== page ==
March 20, 2019
March 20, 2019
March 22, 2019
Duration: Researchers involved in a 3 year NSF Research on Engineering Education study will present aspects of their experiments and findings during two 1-hour sessions. Participants will receive hands on training on approaches to implement the findings of the research in their classrooms.
Session 1 Orientation: During the first half of the presentation, participants will received an orientation to conceptual knowledge, the theory of situated cognition, and the impact of contextual representation on problem-solving capabilities of practicing engineers and engineering students. We will introduce the study and its methodology, including the steps taken to identify prominent concepts and contexts in transportation engineering and hydraulics engineering as examples of the process.
Session 1 Activity: After the orientation, workshop participants will be divided into groups and asked to provide feedback on the developed problem and associated contextual representations. Group discussions will be moderated by two researchers involved in the project and will revolve around 5 main questions: 1. Are the contextual representations authentic? 2. Is the problem authentic? 3. How could we improve this problem or the associated contextual representations? 4. Would you use this problem in a class that you teach? 5. Would you use this approach to design a question for your class? Participants will be asked to summarize their answers (either as a group or as an individual) and report it back to the facilitators.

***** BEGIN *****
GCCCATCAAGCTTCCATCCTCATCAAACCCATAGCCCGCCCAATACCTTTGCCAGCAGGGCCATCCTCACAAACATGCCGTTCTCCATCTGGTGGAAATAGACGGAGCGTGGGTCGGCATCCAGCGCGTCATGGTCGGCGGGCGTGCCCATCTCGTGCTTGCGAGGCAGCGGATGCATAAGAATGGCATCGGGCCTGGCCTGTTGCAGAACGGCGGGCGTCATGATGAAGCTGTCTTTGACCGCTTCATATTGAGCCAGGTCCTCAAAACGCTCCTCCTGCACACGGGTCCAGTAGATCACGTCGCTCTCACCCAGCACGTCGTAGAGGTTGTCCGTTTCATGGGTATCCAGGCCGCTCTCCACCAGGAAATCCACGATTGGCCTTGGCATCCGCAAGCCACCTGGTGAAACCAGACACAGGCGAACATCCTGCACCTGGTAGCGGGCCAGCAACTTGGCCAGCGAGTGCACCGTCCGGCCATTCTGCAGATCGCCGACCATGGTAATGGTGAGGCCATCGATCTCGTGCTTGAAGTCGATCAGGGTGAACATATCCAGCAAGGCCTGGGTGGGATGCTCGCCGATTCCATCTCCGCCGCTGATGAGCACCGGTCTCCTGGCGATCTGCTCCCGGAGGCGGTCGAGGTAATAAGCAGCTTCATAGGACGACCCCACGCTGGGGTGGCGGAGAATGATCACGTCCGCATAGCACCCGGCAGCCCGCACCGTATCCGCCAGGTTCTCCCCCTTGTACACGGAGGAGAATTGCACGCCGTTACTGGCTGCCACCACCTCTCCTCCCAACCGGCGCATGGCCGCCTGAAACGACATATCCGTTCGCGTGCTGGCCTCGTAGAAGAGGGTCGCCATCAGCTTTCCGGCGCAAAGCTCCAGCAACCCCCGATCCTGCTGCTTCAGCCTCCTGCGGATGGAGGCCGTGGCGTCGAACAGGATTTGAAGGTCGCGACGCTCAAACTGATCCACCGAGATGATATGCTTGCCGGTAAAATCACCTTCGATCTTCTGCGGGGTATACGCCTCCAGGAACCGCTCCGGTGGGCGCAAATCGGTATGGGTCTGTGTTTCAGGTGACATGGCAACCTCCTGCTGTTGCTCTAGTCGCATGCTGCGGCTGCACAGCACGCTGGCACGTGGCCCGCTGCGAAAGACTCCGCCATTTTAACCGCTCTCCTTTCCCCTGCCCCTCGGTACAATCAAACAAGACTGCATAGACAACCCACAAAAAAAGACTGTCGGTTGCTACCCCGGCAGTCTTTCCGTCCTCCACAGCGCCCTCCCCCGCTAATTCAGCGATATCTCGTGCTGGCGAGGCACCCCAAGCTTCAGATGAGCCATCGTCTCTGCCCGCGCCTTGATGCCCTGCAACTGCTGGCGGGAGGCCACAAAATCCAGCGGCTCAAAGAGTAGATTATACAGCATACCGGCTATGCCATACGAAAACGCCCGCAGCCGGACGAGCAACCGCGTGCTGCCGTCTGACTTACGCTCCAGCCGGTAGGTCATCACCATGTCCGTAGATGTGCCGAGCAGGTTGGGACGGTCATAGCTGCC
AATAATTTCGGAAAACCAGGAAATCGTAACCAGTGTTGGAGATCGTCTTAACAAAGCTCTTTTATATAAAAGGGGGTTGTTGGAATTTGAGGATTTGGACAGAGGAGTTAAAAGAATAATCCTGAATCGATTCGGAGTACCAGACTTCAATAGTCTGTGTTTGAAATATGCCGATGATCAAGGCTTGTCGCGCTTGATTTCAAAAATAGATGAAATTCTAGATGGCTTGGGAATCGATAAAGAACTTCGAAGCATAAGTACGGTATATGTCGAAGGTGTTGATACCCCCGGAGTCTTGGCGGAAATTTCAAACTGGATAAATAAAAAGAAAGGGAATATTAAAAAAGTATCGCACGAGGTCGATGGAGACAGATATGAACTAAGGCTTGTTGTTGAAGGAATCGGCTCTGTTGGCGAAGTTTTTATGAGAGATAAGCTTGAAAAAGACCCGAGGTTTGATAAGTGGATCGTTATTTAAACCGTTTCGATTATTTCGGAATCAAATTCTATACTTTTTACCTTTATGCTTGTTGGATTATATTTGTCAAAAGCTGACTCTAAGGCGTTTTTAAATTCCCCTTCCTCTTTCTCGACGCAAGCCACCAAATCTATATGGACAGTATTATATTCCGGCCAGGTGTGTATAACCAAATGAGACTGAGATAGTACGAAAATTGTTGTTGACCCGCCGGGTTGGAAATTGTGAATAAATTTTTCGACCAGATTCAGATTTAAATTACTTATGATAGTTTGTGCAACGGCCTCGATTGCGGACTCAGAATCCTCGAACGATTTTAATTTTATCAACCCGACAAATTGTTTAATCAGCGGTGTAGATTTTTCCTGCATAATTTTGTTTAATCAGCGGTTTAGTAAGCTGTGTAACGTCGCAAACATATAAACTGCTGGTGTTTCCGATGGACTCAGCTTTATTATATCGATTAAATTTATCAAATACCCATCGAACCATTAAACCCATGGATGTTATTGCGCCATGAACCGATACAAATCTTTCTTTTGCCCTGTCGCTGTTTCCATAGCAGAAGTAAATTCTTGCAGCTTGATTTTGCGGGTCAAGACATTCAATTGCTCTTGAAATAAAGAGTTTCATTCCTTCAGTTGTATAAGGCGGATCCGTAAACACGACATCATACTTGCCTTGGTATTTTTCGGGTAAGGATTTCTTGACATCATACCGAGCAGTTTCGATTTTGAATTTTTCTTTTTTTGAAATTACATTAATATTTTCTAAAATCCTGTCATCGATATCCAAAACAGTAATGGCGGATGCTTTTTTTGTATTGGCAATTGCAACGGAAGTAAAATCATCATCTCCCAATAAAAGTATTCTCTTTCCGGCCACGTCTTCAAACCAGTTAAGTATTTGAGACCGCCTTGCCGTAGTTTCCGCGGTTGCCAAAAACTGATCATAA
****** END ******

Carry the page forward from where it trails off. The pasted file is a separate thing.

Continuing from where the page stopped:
Session 2 Orientation: Second half of the presentation will follow a similar structure as Session 1. During the first 15 minutes, participants will be presented with the details of data collection and data reduction process from the project. They will also be provided with preliminary findings from eye-tracking experiments as well as reflective clinical interviews.
Session 2 Activity: The remainder of this session will be dedicated to group discussion. Here, participants will be asked to collectively design a new problem and identify its relevant contextual representations, in any content area of interest to them. By the end of this session, one person from each table will report back to the facilitators about their problem and associated contextual representations.
Hurwitz, D. S., & Brown, S. A., & Gestson, S. L. (2019, March), Uncovering the influence of contextual representation on engineering problem solving in engineering students and practicing engineers Paper presented at 2019 ASEE PNW Section Conference, Corvallis, Oregon. https://peer.asee.org/31899
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